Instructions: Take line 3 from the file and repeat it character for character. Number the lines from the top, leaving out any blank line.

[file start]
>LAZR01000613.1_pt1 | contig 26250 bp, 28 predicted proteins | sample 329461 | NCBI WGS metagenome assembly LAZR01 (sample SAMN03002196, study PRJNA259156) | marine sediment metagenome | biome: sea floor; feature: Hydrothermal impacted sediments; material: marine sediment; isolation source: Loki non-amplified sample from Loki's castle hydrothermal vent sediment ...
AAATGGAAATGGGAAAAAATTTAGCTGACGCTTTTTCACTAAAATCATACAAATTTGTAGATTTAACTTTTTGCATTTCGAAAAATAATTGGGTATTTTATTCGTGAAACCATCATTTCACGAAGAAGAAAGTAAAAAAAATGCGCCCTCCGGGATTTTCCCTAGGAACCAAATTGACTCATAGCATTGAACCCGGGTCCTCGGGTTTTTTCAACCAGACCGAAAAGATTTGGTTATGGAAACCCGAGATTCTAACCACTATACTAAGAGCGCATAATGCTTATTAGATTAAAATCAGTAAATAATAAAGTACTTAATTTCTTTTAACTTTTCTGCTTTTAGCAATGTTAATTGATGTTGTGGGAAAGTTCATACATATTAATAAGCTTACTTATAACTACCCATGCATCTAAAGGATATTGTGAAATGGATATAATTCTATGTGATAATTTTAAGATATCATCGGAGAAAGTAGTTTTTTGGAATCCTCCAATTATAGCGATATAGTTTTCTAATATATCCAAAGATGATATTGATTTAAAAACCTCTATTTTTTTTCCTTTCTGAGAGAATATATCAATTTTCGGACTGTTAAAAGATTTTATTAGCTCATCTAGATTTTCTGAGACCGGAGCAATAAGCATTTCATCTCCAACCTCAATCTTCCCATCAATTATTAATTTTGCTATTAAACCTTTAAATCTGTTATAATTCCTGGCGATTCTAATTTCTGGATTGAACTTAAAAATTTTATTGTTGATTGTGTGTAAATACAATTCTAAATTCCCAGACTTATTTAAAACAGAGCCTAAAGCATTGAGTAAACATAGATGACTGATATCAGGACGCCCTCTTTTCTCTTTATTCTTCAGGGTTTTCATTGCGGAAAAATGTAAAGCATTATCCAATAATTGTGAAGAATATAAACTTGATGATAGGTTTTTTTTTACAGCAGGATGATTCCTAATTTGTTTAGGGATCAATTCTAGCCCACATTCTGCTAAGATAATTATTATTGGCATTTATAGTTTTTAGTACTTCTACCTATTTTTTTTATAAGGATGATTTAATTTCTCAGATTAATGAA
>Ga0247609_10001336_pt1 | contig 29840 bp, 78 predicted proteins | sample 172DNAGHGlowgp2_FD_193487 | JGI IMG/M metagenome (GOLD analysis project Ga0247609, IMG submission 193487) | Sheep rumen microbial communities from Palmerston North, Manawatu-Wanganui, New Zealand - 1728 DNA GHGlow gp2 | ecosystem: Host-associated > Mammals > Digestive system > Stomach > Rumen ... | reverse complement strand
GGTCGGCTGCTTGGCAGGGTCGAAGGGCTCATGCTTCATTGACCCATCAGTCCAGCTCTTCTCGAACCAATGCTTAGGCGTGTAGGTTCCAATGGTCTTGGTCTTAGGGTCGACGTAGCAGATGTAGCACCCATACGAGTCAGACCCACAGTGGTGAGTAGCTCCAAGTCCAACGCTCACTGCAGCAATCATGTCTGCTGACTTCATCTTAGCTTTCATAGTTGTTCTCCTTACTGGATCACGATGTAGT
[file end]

>Ga0247609_10001336_pt1 | contig 29840 bp, 78 predicted proteins | sample 172DNAGHGlowgp2_FD_193487 | JGI IMG/M metagenome (GOLD analysis project Ga0247609, IMG submission 193487) | Sheep rumen microbial communities from Palmerston North, Manawatu-Wanganui, New Zealand - 1728 DNA GHGlow gp2 | ecosystem: Host-associated > Mammals > Digestive system > Stomach > Rumen ... | reverse complement strand